- If properly designed, student movement and social connections can be accomplished.
- If a full return can be done safely, logistics and operations may be simpler than the other two scenarios.
ALTERNATING RETURN MODEL
The Alternating Return model is a combination of in-person learning and remote learning. In this hybrid scenario, the student population is split into two groups that alternate between attending the physical building and engaging in remote learning from home. This essentially reduces the amount of people in the building at any given time, freeing up space for social distancing. It allows for on-site learning while maintaining the CDC’s recommendation of six-foot distancing or WHO’s recommendation of one meter (~ three feet) distancing guidelines or regional mandated guidelines, which vary state to state.
Many districts and schools are offering schedule variations, including alternate schedules by day, week, or even split schedules within the same day to assure this learning model meets the needs of all student populations. Unprecedented challenges require us to imagine new learning opportunities and adjust to changing role expectations. This is an opportunity to create hybrid environments where students demonstrate ownership over the learning process, reimagine accessible and independent content delivery, and navigate collaborative groupings that promote asynchronous participation.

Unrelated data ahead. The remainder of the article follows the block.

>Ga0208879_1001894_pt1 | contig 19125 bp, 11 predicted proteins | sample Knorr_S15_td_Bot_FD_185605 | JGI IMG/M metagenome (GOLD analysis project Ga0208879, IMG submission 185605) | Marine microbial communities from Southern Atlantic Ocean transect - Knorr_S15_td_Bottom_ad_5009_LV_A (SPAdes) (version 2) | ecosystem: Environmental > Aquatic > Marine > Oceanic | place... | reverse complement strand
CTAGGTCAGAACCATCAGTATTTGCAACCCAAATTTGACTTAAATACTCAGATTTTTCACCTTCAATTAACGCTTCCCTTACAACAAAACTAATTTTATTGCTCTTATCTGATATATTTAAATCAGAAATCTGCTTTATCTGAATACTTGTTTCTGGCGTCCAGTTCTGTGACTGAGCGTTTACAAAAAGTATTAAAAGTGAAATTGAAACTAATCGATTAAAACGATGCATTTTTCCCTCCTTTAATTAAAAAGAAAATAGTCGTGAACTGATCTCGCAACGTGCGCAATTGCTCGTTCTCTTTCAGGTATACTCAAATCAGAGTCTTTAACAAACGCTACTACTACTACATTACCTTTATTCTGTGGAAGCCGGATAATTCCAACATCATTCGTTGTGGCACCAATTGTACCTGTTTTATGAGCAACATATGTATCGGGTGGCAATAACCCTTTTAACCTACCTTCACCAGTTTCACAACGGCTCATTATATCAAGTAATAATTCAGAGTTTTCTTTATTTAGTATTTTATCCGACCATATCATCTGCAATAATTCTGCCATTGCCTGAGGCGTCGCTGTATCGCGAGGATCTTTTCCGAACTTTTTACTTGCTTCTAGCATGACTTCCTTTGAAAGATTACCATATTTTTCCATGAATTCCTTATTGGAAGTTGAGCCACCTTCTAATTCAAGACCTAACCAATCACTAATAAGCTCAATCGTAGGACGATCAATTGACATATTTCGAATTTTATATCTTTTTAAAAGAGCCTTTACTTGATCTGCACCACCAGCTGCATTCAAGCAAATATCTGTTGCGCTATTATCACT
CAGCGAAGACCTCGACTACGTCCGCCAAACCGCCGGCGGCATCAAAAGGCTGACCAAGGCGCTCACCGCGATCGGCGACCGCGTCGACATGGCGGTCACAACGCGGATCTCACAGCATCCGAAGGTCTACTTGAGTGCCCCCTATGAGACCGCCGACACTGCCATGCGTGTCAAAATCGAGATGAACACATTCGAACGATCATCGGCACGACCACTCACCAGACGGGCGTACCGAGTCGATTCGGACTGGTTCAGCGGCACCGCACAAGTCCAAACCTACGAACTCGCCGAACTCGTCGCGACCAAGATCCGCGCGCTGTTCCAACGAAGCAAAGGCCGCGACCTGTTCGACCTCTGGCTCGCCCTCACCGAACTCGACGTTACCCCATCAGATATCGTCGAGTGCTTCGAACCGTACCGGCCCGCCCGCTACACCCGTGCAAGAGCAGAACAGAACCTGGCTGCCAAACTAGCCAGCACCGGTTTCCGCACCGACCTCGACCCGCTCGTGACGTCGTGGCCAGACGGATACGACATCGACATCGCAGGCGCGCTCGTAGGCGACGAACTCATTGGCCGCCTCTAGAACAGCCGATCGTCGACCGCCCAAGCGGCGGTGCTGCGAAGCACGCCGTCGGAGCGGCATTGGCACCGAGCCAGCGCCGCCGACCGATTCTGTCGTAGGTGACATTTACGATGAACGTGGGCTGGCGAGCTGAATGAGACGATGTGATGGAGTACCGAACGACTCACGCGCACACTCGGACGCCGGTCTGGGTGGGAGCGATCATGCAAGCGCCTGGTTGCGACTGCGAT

- Maximizes the potential for social and emotional needs to be met both in-person and online while schools adhere to social distancing guidelines.
- Accommodates districts and schools with facilities that need density reductions for larger populations.
- Access to synchronous and asynchronous learning allows for new types of student-centered opportunities to emerge.
FLEXIBLE RETURN MODEL
Districts and parents seeking flexibility may start the year with most students primarily at home using the Flexible Return model. The model can support full-time in-school learning prioritized for youth in high-need situations based on family work or living circumstances, support for SPED & EL, and those without access to remote learning. Schools have the option to schedule small groups of students into physical buildings for a variety of activities, including one-on-one check-ins with teachers, small group instruction, collaborative work time, and facilitated learning experiences; facilities are strategically set-up to safely accommodate these types of activities.
While the model can support full distance learning, a blended approach can be incorporated with consideration given to how time and space are used, with defined roles for teachers and students. Consider delineating roles so some teachers are focused on distance learning while others are leading the in-school activities. We at Fielding International have developed spatial patterns and layouts to incorporate in this return model to maximize flexibility, build agency, and strengthen equity – all while prioritizing safety.
- Allows schools to quickly turn the dials of how much physical gathering is possible.
- Deepens relationships between students, teachers, and families through the creative use of time and space.
- Purposefully uses school facilities for active, collaborative learning with authentic equity considerations built-in.